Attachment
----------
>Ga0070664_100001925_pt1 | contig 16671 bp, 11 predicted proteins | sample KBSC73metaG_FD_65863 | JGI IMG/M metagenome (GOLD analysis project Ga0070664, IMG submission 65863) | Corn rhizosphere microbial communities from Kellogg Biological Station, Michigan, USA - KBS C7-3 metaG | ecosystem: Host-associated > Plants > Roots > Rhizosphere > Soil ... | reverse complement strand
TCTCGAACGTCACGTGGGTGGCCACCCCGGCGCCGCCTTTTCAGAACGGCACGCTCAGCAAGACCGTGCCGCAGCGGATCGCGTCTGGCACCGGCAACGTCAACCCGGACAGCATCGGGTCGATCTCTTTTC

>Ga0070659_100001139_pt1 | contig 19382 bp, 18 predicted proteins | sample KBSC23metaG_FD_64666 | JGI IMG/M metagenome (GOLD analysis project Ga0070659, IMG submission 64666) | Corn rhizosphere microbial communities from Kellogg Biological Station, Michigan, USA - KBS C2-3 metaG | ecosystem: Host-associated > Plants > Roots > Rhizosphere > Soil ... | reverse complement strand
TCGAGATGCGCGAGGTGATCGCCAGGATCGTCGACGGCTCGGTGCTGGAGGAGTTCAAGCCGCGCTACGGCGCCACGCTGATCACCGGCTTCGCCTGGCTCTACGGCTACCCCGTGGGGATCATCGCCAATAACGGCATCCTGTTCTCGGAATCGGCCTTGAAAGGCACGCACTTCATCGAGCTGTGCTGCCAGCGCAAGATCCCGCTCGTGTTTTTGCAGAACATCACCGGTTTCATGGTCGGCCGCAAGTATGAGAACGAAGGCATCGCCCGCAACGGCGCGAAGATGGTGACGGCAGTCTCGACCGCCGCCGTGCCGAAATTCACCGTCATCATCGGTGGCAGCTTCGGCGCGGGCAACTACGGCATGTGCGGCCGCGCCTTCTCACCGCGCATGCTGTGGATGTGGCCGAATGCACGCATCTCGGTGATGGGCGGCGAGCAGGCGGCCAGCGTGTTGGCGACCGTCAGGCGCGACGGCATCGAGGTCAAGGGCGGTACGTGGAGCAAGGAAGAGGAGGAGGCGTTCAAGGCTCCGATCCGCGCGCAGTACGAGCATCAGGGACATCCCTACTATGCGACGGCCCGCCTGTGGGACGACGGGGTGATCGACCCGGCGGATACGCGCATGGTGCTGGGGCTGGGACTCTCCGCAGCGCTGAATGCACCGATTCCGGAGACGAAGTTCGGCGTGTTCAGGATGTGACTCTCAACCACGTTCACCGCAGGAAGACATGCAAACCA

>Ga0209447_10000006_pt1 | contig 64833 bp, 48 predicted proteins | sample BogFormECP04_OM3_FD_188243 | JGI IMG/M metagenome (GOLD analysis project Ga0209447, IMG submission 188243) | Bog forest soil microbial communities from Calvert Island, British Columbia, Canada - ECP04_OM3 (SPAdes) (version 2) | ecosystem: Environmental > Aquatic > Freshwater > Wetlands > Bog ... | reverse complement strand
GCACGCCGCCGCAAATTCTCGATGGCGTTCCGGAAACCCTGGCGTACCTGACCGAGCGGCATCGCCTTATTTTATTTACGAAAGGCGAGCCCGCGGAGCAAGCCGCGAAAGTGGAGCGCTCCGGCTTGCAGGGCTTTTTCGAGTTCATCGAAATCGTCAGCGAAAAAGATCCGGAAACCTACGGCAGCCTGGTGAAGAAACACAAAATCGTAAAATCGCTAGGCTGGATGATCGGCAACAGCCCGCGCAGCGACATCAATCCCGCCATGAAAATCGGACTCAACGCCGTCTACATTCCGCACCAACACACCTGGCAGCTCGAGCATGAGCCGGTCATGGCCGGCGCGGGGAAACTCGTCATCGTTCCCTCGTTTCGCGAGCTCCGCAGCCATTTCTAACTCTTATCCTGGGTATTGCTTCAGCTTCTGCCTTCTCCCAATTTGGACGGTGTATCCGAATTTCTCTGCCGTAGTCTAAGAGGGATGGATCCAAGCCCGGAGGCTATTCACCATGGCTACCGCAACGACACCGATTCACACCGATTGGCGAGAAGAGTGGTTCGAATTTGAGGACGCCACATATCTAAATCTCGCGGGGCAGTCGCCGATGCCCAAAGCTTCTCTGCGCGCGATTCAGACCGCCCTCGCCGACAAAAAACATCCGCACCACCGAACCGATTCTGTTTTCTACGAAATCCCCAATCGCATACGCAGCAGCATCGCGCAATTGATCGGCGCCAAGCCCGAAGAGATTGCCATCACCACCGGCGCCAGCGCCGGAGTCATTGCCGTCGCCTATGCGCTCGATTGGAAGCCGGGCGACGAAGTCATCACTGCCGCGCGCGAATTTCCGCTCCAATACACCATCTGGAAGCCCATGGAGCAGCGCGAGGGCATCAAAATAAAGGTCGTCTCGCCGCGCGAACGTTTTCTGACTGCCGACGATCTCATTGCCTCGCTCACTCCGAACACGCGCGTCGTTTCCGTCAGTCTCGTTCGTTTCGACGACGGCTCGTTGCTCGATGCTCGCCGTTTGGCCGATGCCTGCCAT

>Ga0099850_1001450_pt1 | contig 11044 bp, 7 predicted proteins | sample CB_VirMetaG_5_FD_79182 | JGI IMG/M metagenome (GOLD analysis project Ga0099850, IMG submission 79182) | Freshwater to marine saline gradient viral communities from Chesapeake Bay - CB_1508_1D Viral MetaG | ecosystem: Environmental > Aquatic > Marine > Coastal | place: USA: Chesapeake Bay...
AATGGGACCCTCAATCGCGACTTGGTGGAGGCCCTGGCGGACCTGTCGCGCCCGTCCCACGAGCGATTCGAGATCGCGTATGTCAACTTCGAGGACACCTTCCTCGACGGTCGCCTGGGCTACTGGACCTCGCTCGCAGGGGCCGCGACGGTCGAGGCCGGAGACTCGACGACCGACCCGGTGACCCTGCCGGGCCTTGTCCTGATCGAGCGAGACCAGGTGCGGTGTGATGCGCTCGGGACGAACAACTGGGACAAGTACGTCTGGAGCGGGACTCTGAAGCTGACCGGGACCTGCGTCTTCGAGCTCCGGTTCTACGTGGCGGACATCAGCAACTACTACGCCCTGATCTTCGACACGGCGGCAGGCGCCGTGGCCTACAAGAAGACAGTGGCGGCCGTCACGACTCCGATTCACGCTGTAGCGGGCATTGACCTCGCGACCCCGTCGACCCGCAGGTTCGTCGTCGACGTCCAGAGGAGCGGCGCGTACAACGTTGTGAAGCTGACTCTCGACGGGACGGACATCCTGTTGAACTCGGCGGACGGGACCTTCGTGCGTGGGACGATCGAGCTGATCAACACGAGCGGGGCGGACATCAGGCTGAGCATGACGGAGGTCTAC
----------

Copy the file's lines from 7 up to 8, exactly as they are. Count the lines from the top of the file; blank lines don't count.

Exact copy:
>Ga0099850_1001450_pt1 | contig 11044 bp, 7 predicted proteins | sample CB_VirMetaG_5_FD_79182 | JGI IMG/M metagenome (GOLD analysis project Ga0099850, IMG submission 79182) | Freshwater to marine saline gradient viral communities from Chesapeake Bay - CB_1508_1D Viral MetaG | ecosystem: Environmental > Aquatic > Marine > Coastal | place: USA: Chesapeake Bay...
AATGGGACCCTCAATCGCGACTTGGTGGAGGCCCTGGCGGACCTGTCGCGCCCGTCCCACGAGCGATTCGAGATCGCGTATGTCAACTTCGAGGACACCTTCCTCGACGGTCGCCTGGGCTACTGGACCTCGCTCGCAGGGGCCGCGACGGTCGAGGCCGGAGACTCGACGACCGACCCGGTGACCCTGCCGGGCCTTGTCCTGATCGAGCGAGACCAGGTGCGGTGTGATGCGCTCGGGACGAACAACTGGGACAAGTACGTCTGGAGCGGGACTCTGAAGCTGACCGGGACCTGCGTCTTCGAGCTCCGGTTCTACGTGGCGGACATCAGCAACTACTACGCCCTGATCTTCGACACGGCGGCAGGCGCCGTGGCCTACAAGAAGACAGTGGCGGCCGTCACGACTCCGATTCACGCTGTAGCGGGCATTGACCTCGCGACCCCGTCGACCCGCAGGTTCGTCGTCGACGTCCAGAGGAGCGGCGCGTACAACGTTGTGAAGCTGACTCTCGACGGGACGGACATCCTGTTGAACTCGGCGGACGGGACCTTCGTGCGTGGGACGATCGAGCTGATCAACACGAGCGGGGCGGACATCAGGCTGAGCATGACGGAGGTCTAC